The first Fianna Fáil leader to never become Taoiseach
MICHEÁL Martin's father, Paddy, was an international boxer who defeated a man who went 12 rounds with Muhammed Ali.
That nugget, little-known outside the northside of Cork city, merits more attention than the usual run of political and sporting factoids. Surprisingly, it can help us understand the durability of a Fianna Fáil leader surrounded by many people with at best limited faith in their own political futures.
Fianna Fáil is on the ropes. Martin is their first ever leader not seen as a potential Taoiseach. In a vastly changed Irish political landscape, this once and recent "natural party of government", struggles to find a message which can even hold potential voters' attention - let alone win over their support.
Martin's party risks being marginalised in an emerging election, big-picture narrative styled as a straight shoot-out between Fine Gael and Sinn Féin. Their support risks further erosion from the plethora of independents, some of whom are seeking to group around new party arrangements.
Within weeks of his installation at Government Buildings in March 2011, Enda Kenny's supporters began gleefully talking about that "FG versus SF" scenario for the next election campaign. One Fine Gael strategist frankly told this writer: "It would scare the voters of middle Ireland enough to give them no alternative other than Fine Gael."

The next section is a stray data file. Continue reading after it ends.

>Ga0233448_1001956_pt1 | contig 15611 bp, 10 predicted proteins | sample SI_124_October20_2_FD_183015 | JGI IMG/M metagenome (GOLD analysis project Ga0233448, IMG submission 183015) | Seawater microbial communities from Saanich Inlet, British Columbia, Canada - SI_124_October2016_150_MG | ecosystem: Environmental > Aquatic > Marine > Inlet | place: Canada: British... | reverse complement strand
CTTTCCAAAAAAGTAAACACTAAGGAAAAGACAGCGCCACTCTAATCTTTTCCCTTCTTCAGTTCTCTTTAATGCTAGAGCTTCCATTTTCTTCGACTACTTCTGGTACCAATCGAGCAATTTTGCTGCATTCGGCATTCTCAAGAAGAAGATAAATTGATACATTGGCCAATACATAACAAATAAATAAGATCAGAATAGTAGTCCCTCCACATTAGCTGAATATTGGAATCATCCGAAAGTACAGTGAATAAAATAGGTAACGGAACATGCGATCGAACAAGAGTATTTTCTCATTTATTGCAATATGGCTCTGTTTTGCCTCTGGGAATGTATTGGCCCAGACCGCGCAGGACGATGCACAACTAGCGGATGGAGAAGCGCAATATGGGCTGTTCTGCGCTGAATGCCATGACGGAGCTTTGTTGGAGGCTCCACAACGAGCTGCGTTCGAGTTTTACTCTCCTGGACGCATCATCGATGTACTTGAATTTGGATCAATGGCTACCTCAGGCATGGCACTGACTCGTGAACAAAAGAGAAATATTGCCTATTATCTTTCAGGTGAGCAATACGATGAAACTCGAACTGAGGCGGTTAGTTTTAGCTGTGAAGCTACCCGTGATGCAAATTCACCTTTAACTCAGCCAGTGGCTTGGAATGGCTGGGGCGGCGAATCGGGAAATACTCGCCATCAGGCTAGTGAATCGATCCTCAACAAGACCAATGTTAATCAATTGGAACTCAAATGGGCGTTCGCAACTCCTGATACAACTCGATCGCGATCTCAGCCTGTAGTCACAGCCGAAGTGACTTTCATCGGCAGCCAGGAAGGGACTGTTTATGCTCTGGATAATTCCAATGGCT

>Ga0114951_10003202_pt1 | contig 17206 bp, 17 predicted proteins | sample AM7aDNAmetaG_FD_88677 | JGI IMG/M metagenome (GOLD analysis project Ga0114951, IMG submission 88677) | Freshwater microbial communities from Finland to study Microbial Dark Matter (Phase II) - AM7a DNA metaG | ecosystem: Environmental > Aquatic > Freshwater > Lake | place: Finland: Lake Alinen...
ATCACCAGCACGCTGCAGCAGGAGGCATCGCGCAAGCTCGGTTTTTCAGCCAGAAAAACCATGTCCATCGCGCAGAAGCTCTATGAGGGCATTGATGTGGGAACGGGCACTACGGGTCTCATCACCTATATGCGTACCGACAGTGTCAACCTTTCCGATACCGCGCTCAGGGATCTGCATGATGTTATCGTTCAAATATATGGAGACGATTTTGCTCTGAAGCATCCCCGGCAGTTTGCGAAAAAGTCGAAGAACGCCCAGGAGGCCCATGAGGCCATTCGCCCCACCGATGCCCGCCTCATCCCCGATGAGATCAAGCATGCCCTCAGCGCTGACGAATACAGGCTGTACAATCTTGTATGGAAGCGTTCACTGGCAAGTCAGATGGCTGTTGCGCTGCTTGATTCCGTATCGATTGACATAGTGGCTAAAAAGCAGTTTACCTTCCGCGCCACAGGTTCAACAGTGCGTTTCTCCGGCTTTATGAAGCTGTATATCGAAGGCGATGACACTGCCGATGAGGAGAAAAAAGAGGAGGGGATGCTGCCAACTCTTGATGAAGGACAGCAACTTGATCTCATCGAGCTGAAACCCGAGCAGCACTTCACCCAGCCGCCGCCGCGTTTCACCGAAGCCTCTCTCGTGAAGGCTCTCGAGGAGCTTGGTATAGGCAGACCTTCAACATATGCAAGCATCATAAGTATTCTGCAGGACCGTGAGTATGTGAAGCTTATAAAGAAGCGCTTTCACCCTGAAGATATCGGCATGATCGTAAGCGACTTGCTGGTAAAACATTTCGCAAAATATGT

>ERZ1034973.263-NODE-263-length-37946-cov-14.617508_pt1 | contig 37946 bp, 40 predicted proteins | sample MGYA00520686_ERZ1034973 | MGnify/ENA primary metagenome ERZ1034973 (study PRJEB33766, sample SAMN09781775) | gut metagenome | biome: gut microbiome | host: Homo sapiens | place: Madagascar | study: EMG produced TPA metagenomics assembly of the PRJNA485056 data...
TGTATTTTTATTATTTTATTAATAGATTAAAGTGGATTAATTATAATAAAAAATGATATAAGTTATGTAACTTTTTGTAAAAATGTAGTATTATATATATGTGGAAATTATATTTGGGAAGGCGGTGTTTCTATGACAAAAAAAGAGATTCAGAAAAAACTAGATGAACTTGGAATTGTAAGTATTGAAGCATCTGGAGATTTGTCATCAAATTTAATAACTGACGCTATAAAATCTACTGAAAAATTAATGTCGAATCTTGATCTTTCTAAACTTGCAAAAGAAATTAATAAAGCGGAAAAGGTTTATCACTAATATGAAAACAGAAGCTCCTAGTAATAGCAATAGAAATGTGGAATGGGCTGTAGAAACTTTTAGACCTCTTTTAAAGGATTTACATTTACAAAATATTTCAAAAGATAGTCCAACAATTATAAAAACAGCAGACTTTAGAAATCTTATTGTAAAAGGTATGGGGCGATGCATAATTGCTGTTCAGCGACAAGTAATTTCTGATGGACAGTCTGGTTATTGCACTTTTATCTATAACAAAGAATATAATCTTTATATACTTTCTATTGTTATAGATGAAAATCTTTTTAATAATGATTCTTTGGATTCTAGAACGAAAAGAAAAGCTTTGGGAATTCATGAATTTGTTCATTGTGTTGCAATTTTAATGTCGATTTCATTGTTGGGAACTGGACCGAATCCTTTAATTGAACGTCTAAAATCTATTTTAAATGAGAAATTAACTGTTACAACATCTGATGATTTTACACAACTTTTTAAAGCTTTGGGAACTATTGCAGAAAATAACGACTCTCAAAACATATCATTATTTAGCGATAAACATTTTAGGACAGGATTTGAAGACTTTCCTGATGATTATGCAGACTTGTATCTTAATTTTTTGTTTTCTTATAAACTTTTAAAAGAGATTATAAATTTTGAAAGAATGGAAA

The longer term result is that it could spell the end of Fianna Fáil, an astonishing outcome, given that for several decades, Fine Gael always looked the shakier of these two Irish political lookalikes.
Will the Martin legacy be one of presiding over Fianna Fáil's not-so-slow demise?
The party is at its lowest point ever electorally. It has no women TDs and no TD in Dublin. The opinion polls consistently show the party at below 20pc and no great distance from the electoral meltdown level of February 2011.
The very open internal bickering has not been impressive. Fianna Fáil's "family rows" for much of its glory days were often not pretty, but they were fun and operated on the assumption that there was a prize worth fighting over.
As leader, Martin has had to tolerate some party figures gaining publicity through absolutely vilifying their colleagues, accusing them of being anonymous and devoid of a message.
In the summer of 2013, he was obliged to concede the party's first ever "open vote" during the passage of the Protection of Human Life in Pregnancy Act. His plan was to have the party support the Taoiseach's courageous move - in the end he was in a minority of his parliamentary party voting with the Government.
There were strident and open criticisms of the party's direction under his leadership. The talented but eclectic Éamon O Cuív suggested Fianna Fáil's natural allies were Sinn Féin - something Martin has vehemently repudiated.